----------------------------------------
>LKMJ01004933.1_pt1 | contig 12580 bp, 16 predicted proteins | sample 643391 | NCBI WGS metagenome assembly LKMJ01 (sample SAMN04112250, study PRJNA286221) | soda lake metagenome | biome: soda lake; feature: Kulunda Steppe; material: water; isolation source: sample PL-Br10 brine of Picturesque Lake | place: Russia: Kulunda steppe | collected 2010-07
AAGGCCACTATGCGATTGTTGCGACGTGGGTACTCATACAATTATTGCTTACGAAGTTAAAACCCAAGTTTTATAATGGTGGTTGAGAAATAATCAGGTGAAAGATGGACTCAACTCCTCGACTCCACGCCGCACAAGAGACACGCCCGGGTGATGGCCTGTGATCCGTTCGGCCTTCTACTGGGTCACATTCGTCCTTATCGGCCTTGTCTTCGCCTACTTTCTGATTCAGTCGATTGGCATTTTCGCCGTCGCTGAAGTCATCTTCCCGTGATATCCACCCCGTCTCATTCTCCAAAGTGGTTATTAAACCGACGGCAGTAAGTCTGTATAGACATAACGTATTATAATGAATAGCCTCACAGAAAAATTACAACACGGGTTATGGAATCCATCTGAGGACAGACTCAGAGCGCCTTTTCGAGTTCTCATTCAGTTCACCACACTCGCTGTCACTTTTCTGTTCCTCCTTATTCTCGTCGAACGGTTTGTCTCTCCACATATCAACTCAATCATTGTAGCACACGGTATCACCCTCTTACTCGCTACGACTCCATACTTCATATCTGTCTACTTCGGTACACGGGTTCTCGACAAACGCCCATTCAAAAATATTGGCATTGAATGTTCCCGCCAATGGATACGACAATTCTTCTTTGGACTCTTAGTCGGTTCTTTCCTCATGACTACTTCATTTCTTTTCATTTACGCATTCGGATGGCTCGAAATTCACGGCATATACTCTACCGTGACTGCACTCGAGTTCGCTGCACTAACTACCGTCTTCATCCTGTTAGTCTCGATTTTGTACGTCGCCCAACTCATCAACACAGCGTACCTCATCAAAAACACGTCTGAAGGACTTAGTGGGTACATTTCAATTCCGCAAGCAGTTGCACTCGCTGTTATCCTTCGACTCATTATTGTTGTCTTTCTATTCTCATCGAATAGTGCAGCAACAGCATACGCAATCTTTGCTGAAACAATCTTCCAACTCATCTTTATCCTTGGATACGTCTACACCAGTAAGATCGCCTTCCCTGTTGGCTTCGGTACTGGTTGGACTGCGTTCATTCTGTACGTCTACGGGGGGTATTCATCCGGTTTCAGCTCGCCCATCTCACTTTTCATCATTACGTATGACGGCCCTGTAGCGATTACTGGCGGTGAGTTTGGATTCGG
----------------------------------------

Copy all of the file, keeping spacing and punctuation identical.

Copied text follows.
>LKMJ01004933.1_pt1 | contig 12580 bp, 16 predicted proteins | sample 643391 | NCBI WGS metagenome assembly LKMJ01 (sample SAMN04112250, study PRJNA286221) | soda lake metagenome | biome: soda lake; feature: Kulunda Steppe; material: water; isolation source: sample PL-Br10 brine of Picturesque Lake | place: Russia: Kulunda steppe | collected 2010-07
AAGGCCACTATGCGATTGTTGCGACGTGGGTACTCATACAATTATTGCTTACGAAGTTAAAACCCAAGTTTTATAATGGTGGTTGAGAAATAATCAGGTGAAAGATGGACTCAACTCCTCGACTCCACGCCGCACAAGAGACACGCCCGGGTGATGGCCTGTGATCCGTTCGGCCTTCTACTGGGTCACATTCGTCCTTATCGGCCTTGTCTTCGCCTACTTTCTGATTCAGTCGATTGGCATTTTCGCCGTCGCTGAAGTCATCTTCCCGTGATATCCACCCCGTCTCATTCTCCAAAGTGGTTATTAAACCGACGGCAGTAAGTCTGTATAGACATAACGTATTATAATGAATAGCCTCACAGAAAAATTACAACACGGGTTATGGAATCCATCTGAGGACAGACTCAGAGCGCCTTTTCGAGTTCTCATTCAGTTCACCACACTCGCTGTCACTTTTCTGTTCCTCCTTATTCTCGTCGAACGGTTTGTCTCTCCACATATCAACTCAATCATTGTAGCACACGGTATCACCCTCTTACTCGCTACGACTCCATACTTCATATCTGTCTACTTCGGTACACGGGTTCTCGACAAACGCCCATTCAAAAATATTGGCATTGAATGTTCCCGCCAATGGATACGACAATTCTTCTTTGGACTCTTAGTCGGTTCTTTCCTCATGACTACTTCATTTCTTTTCATTTACGCATTCGGATGGCTCGAAATTCACGGCATATACTCTACCGTGACTGCACTCGAGTTCGCTGCACTAACTACCGTCTTCATCCTGTTAGTCTCGATTTTGTACGTCGCCCAACTCATCAACACAGCGTACCTCATCAAAAACACGTCTGAAGGACTTAGTGGGTACATTTCAATTCCGCAAGCAGTTGCACTCGCTGTTATCCTTCGACTCATTATTGTTGTCTTTCTATTCTCATCGAATAGTGCAGCAACAGCATACGCAATCTTTGCTGAAACAATCTTCCAACTCATCTTTATCCTTGGATACGTCTACACCAGTAAGATCGCCTTCCCTGTTGGCTTCGGTACTGGTTGGACTGCGTTCATTCTGTACGTCTACGGGGGGTATTCATCCGGTTTCAGCTCGCCCATCTCACTTTTCATCATTACGTATGACGGCCCTGTAGCGATTACTGGCGGTGAGTTTGGATTCGG